Jimmy Buffett had fans across the political spectrum, but he supported and lent his talents to help elect Democrats in Florida and elsewhere.
Buffett, who died Friday at age 76, was not a fan of either Donald Trump or Ron DeSantis. He campaigned for the Democrats who ran against both Republicans.
He died in Sag Harbor, on the eastern end of Long Island. After his famous Key West years, Buffett was a longtime part-time resident of Palm Beach, and was still registered to vote there.
Buffett was well known as a singer, songwriter and entrepreneur.
“What is perhaps less known, especially to those outside of Florida, was Buffett was very politically involved. A major environmentalist, Buffett has held concerts and fundraisers for Democratic politicians in Florida since the 1980s,” Matthew Isbell, a Democratic data strategist, wrote Tuesday in his Substack newsletter. “Buffett never hid his politics.”
He was a draw for Democrats.
Days before the 2018 midterm elections, for example, when Trump was in office and DeSantis was seeking his first term as governor, Democrats sought to rally support with a Buffett performance at a campaign rally in West Palm Beach.
Appearing just across the Intracoastal Waterway from Trump’s Mar-a-Lago Club in Palm Beach, Buffett offered an updated version of the song “Come Monday.”
“Come Tuesday, things will change. Come Tuesday, we’re making a change. It’s been two insane years and it’s time to really switch gears,” Buffett sang.
He ab-libbed during “Volcano” that he didn’t want to “land on no Mar-a-Lago.”
And he altered “Margaritaville” to address Rick Scott, then the outgoing Florida governor who three days later won a close election to the U.S. Senate.
“Some people say that there’s a red tide to blame, but I know that it’s all Rick Scott’s fault,” he said speaking about the red tide outbreak that had killed millions of fish.
He was a better entertainer and businessman than political prognosticator. At that pre-election event in West Palm Beach, he told the crowd he was feeling optimistic about Election Day.
“There will be a party Tuesday night,” he said. “I promise.” Besides Scott winning the U.S. Senate race, DeSantis narrowly won his first term as governor.
The day before the 2016 election, Buffett appeared in St. Petersburg on behalf of Democratic presidential candidate Hillary Clinton, who lost to Trump. Also at the event was then Vice President Joe Biden.
Mitch Ceasar served for 20 years as chair of the Broward Democratic Party. “I think (Buffett) always had Democratic leanings. But it was cemented by his friendship with Bob Graham. They seemed to be kindred spirits in many ways.”
Buffett was an outspoken environmental activist who founded the “Save the Manatee” Club in 1981. His co-founder was Graham, then the state’s governor and later a U.S. senator.
In 1984, Buffett and Graham appeared together at an annual event in the state capital that brings together journalists and politicians, performing “Wastin’ Away in Tallahasseeville.”
Brian Crowley, a Florida political analyst who as a Tallahassee and South Florida-based journalist spent decades covering the state’s governors, said via text that the performance, Graham dressed like Buffett and Buffett wearing a jacket and tie, was memorable. “They were great together and you could see the fondness they had for one another.”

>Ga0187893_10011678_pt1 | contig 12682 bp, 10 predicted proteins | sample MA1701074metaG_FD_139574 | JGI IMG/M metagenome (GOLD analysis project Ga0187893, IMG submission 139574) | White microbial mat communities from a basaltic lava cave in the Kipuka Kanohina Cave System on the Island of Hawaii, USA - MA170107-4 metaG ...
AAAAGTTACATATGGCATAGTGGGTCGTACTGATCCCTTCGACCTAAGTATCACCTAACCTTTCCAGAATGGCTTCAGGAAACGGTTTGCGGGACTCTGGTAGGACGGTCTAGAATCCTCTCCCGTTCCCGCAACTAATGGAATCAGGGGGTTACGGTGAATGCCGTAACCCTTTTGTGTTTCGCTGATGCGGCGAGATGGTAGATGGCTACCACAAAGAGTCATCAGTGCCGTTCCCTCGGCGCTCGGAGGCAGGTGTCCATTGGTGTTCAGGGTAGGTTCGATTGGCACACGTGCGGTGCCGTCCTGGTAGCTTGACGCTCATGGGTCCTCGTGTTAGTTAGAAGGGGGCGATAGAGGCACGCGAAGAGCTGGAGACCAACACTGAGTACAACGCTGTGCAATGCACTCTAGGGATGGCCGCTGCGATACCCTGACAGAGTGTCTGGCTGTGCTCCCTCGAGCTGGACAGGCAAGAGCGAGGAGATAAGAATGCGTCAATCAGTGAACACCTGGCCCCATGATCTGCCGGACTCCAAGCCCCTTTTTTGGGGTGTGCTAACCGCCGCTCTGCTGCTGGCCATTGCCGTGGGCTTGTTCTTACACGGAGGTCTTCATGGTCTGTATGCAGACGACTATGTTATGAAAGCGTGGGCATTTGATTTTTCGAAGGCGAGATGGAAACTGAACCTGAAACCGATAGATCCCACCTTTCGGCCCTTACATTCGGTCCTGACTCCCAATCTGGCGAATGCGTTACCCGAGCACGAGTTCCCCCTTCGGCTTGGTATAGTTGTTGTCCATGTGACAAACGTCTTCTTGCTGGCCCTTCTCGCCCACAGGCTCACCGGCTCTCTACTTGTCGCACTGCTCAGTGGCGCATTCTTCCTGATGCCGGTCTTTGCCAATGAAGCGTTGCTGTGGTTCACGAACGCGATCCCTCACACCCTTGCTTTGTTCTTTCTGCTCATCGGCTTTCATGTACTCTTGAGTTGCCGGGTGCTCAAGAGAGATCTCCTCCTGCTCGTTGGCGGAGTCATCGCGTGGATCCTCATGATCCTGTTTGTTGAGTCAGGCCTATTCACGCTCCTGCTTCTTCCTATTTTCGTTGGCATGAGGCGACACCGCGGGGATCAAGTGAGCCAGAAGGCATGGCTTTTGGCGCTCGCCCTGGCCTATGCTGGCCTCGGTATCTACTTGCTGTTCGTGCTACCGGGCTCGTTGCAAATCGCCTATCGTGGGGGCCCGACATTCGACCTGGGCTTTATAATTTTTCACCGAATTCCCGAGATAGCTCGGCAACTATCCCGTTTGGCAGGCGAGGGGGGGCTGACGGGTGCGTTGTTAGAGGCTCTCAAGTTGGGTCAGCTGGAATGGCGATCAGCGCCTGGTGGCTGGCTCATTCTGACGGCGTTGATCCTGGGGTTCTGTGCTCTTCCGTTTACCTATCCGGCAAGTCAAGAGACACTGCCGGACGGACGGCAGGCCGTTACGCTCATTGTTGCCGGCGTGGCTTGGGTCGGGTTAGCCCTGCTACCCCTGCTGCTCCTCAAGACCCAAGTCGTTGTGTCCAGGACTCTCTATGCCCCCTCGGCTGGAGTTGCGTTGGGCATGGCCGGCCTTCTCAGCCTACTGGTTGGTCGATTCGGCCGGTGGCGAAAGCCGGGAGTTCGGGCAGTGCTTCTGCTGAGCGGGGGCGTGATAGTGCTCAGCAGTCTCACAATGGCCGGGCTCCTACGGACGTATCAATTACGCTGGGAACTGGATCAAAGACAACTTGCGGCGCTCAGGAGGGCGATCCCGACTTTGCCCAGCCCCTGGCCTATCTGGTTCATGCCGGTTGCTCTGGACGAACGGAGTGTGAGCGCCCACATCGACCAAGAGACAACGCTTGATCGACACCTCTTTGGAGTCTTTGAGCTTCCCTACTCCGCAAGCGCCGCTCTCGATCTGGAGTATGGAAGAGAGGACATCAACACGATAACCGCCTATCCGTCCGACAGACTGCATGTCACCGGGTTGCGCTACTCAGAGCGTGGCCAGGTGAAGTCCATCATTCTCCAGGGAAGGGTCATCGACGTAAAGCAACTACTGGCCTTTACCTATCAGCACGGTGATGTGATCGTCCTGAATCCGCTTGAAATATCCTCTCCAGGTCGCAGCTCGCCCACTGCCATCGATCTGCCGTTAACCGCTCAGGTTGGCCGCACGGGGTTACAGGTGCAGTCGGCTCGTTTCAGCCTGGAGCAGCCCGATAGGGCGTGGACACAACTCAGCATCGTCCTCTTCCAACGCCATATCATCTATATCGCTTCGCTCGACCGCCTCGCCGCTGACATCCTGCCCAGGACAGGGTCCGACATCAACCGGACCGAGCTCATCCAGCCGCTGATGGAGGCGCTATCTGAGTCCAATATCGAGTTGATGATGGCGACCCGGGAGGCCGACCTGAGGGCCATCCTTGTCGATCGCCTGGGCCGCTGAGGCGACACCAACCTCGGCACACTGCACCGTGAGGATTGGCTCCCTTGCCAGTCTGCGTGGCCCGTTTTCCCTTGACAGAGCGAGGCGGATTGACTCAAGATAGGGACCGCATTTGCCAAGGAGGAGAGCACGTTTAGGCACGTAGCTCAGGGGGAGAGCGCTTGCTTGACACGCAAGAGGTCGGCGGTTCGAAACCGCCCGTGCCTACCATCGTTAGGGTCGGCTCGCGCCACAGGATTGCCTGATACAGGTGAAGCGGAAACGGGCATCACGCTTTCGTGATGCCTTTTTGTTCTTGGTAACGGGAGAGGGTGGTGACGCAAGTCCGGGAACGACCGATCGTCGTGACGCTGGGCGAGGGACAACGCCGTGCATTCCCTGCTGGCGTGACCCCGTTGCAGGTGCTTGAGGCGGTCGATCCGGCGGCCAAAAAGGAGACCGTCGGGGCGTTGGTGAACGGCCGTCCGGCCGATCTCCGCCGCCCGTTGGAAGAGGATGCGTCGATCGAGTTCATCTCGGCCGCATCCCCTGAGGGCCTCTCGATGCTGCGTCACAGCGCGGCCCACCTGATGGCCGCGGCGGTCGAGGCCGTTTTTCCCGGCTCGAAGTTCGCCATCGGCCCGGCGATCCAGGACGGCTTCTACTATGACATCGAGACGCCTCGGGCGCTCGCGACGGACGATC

It is good to remember happy times on this sad day.
Dad and Jimmy took the stage to sing “Wastin’ Away in Tallahasseeville.” Jimmy as Dad. And, Dad as Jimmy. pic.twitter.com/oxRgHFrCwf
— Gwen Graham (@GwenGraham) September 2, 2023
Graham was often at Buffett’s side campaigning for Democrats, including 1998, 2002 and 2004 campaign events in West Palm Beach.
Days before the August 2018 gubernatorial primary, Buffett and the Coral Reefer Band performed before a crowd of 5,000 at the Hollywood Arts Park Amphitheater in Hollywood on behalf of Graham’s daughter.
Gwen Graham narrowly lost the Democratic primary. During her successful 2014 campaign for Congress in north Florida, Buffett performed at a concert for her in Tallahassee.
“The Graham family is deeply saddened by the news of the passing of our longtime family friend Jimmy Buffett. Bob and Jimmy became friends nearly fifty years ago, a relationship borne out of a shared love for this wonderful state that we all call home, which started when Bob and Adele’s daughter Suzanne insisted they go to one of Jimmy’s concerts together,” the family said in a statement.
“The longer Bob and Jimmy worked together, the closer the friendship between our families grew. The Buffett family spent time with the Grahams in Tallahassee, and built a relationship that extended both to issues that Bob worked on in the United States Senate, as well as Gwen’s work in the United States House of Representatives. Jimmy’s impact on environmental issues in Florida can’t be understated,” the Graham family said.
In a White House statement, Biden said Buffett was “a poet of paradise,” describing him as “an American music icon who inspired generations to step back and find the joy in life and in one another.”
Florida Democratic Party Chair Nikki Fried called Buffett “a true Florida icon.”
Politics notwithstanding, Buffett had Republican fans.
Jimmy Patronis, the elected Florida CFO and DeSantis supporter, posted the lyrics to Buffett’s song “One Particular Harbour” on X, the social media site formerly known as Twitter.
Also on X, state Rep. Chip LaMarca, R-Lighthouse Point, wrote, “Rest in paradise JB. Thank you for so many memorable songs that we celebrate life’s memories with.”
This report contains information from Sun Sentinel archives and The Associated Press.
Anthony Man can be reached at email@example.com, on Facebook @browardpolitics and on Post.news/@browardpolitics.